nep-mic New Economics Papers
on Microeconomics
Issue of 2005‒10‒08
five papers chosen by
Joao Carlos Correia Leitao
Universidade da Beira Interior

  1. Price Discrimination, Copyright Law, and Technological Innovation: Evidence from the Introduction of DVDs By Julie Holland Mortimer
  2. The gain-loss asymmetry and single-self preferences By Antoni Bosch; Joaquim Silvestre
  3. Complementarities and Collusion in an FCC Spectrum Auction By Patrick Bajari; Jeremy T. Fox
  4. Invention under uncertainty and the threat of ex post entry By David A. Miller
  5. Influence of Brand Name in Variety Seeking Behavior of Consumers: An Empirical Analysis By Rajagopal

  1. By: Julie Holland Mortimer
    Abstract: This paper examines the welfare effects of intellectual property protection, accounting for firms' optimal responses to legal environments and technological innovation. I examine firms' use of indirect price discrimination in response to U.S. copyright law, which effectively prevents direct price discrimination. Using data covering VHS and DVD movie distribution, I explain studios' optimal pricing strategies under U.S. copyright law, and determine optimal pricing strategies under E.U. copyright law, which allows for direct price discrimination. I analyze these optimal pricing strategies for both the existing VHS technology and the new digital DVD technology. I find that studios' use of indirect price discrimination under US copyright law benefits consumers and harms retailers. Optimal pricing under E.U. copyright law also tends to benefit studios and consumers. I also reanalyze these issues assuming continued DVD adoption.
    JEL: L0 O3
    Date: 2005–10
  2. By: Antoni Bosch; Joaquim Silvestre
    Abstract: Kahneman and Tversky asserted a fundamental asymmetry between gains and losses, namely a “reflection effect” which occurs when an individual prefers a sure gain of $ pz to an uncertain gain of $ z with probability p, while preferring an uncertain loss of $z with probability p to a certain loss of $ pz. We focus on this class of choices (actuarially fair), and explore the extent to which the reflection effect, understood as occurring at a range of wealth levels, is compatible with single-self preferences. We decompose the reflection effect into two components, a “probability switch” effect, which is compatible with single-self preferences, and a “translation effect,” which is not. To argue the first point, we analyze two classes of single-self, nonexpected utility preferences, which we label “homothetic” and “weakly homothetic.” In both cases, we characterize the switch effect as well as the dependence of risk attitudes on wealth. We also discuss two types of utility functions of a form reminiscent of expected utility but with distorted probabilities. Type I always distorts the probability of the worst outcome downwards, yielding attraction to small risks for all probabilities. Type II distorts low probabilities upwards, and high probabilities downwards, implying risk aversion when the probability of the worst outcome is low. By combining homothetic or weak homothetic preferences with Type I or Type II distortion functions, we present four explicit examples: All four display a switch effect and, hence, a form of reflection effect consistent a single self preferences.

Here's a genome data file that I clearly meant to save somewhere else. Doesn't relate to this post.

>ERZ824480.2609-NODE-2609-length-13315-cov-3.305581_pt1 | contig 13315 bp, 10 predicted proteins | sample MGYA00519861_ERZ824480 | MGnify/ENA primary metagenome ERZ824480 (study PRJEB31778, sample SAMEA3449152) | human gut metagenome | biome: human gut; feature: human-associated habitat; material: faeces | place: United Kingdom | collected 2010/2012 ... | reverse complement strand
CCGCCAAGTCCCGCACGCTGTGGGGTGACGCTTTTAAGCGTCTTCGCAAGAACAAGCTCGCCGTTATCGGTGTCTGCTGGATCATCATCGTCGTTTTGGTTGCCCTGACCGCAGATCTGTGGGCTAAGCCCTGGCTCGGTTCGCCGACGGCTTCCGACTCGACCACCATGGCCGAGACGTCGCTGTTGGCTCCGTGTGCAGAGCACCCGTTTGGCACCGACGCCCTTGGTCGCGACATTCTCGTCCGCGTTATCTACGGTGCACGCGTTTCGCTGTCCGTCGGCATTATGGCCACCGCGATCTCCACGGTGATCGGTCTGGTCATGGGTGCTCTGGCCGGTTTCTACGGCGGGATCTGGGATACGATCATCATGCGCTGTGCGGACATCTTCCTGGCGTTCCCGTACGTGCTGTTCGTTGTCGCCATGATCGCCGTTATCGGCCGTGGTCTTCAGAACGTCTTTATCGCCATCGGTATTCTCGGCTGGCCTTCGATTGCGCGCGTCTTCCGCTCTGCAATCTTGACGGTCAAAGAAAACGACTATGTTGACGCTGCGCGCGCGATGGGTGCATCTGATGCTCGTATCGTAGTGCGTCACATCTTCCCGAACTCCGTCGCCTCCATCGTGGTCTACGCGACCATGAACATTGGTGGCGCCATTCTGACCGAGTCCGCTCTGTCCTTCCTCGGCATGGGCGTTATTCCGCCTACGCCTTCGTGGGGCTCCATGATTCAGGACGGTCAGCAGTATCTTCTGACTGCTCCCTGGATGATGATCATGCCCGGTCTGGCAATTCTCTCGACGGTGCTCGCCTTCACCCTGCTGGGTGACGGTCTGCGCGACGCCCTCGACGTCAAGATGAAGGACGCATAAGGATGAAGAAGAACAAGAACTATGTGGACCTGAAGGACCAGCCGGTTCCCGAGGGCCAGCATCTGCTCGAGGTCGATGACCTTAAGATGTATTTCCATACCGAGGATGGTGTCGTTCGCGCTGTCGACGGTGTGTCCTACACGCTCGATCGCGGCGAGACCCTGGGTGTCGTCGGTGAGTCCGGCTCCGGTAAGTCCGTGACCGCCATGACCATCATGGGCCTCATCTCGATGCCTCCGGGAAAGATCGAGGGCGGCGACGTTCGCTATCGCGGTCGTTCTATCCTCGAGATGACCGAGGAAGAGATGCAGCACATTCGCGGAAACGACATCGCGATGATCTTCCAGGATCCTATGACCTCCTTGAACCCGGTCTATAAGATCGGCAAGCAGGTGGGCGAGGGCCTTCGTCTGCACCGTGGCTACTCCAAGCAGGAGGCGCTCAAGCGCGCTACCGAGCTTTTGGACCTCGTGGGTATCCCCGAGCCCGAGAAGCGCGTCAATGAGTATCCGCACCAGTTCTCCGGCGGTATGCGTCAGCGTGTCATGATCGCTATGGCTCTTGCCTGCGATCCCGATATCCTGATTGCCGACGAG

Keywords: Reflection, gains, losses, experiments, risk attitude
    JEL: D11 D81
    Date: 2005–09
  3. By: Patrick Bajari; Jeremy T. Fox